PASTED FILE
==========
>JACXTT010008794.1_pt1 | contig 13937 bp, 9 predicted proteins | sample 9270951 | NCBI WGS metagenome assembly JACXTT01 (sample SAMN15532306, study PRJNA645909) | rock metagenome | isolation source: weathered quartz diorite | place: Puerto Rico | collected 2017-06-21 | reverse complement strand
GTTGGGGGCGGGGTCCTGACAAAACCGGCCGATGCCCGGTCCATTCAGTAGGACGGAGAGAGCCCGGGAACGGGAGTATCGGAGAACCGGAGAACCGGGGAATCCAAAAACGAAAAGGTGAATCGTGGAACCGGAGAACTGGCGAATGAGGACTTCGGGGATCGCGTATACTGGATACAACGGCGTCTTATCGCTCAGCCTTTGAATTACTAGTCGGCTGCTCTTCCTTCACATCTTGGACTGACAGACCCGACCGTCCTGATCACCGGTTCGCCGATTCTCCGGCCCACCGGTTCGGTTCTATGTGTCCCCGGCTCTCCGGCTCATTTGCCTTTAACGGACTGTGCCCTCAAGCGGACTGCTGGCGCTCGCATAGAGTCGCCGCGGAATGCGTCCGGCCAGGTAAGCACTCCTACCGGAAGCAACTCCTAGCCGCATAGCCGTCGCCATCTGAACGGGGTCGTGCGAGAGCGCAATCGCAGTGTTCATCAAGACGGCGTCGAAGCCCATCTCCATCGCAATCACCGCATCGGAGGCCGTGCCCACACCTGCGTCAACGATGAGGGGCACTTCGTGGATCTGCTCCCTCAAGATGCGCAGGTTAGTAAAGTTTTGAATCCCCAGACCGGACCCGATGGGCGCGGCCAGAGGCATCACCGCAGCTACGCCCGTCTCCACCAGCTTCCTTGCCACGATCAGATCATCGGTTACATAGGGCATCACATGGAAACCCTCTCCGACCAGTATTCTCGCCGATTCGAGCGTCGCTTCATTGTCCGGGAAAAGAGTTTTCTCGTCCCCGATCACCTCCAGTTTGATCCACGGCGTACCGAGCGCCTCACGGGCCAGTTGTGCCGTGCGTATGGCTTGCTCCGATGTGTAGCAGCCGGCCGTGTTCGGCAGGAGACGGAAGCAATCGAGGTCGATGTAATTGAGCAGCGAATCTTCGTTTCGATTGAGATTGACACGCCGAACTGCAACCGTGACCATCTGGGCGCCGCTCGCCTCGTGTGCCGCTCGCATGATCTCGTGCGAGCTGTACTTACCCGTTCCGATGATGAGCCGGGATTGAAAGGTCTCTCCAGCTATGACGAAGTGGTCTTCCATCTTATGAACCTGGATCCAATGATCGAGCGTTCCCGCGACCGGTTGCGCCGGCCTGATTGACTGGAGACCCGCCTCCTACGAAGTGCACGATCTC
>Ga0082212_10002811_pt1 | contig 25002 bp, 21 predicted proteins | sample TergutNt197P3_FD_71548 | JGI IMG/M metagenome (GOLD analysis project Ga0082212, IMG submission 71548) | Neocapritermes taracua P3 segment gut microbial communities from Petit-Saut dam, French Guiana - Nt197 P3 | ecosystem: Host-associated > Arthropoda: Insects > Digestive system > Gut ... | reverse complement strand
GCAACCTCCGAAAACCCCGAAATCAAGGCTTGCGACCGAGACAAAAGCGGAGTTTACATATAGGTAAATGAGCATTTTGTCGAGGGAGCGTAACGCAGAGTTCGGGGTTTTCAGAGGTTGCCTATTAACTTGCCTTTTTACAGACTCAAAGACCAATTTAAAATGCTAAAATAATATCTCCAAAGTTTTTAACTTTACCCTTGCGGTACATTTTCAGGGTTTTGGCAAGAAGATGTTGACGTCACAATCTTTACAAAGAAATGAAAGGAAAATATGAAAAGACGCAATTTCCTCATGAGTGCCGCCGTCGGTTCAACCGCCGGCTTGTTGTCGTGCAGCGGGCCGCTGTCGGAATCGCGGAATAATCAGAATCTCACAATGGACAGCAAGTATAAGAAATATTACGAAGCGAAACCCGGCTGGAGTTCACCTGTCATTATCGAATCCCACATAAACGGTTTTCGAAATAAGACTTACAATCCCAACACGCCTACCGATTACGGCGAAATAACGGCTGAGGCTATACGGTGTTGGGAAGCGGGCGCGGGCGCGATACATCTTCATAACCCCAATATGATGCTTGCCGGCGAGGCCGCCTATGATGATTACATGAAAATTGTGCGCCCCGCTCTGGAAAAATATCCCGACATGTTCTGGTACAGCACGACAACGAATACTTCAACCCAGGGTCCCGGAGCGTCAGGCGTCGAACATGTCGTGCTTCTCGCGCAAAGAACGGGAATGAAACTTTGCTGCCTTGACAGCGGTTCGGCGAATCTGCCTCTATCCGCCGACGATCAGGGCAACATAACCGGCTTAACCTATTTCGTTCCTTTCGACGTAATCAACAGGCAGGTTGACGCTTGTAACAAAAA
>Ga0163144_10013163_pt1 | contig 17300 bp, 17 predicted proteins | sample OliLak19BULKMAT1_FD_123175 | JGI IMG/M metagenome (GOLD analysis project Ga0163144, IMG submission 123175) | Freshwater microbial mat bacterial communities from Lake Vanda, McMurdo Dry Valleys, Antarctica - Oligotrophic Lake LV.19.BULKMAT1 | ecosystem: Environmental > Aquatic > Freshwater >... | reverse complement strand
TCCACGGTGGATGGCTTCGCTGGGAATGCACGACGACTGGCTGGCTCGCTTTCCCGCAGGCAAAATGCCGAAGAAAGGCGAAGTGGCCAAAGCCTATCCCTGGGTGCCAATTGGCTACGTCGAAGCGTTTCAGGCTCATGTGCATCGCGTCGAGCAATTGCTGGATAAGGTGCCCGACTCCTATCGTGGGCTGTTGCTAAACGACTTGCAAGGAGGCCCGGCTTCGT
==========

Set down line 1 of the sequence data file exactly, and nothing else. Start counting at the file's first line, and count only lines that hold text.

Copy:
>JACXTT010008794.1_pt1 | contig 13937 bp, 9 predicted proteins | sample 9270951 | NCBI WGS metagenome assembly JACXTT01 (sample SAMN15532306, study PRJNA645909) | rock metagenome | isolation source: weathered quartz diorite | place: Puerto Rico | collected 2017-06-21 | reverse complement strand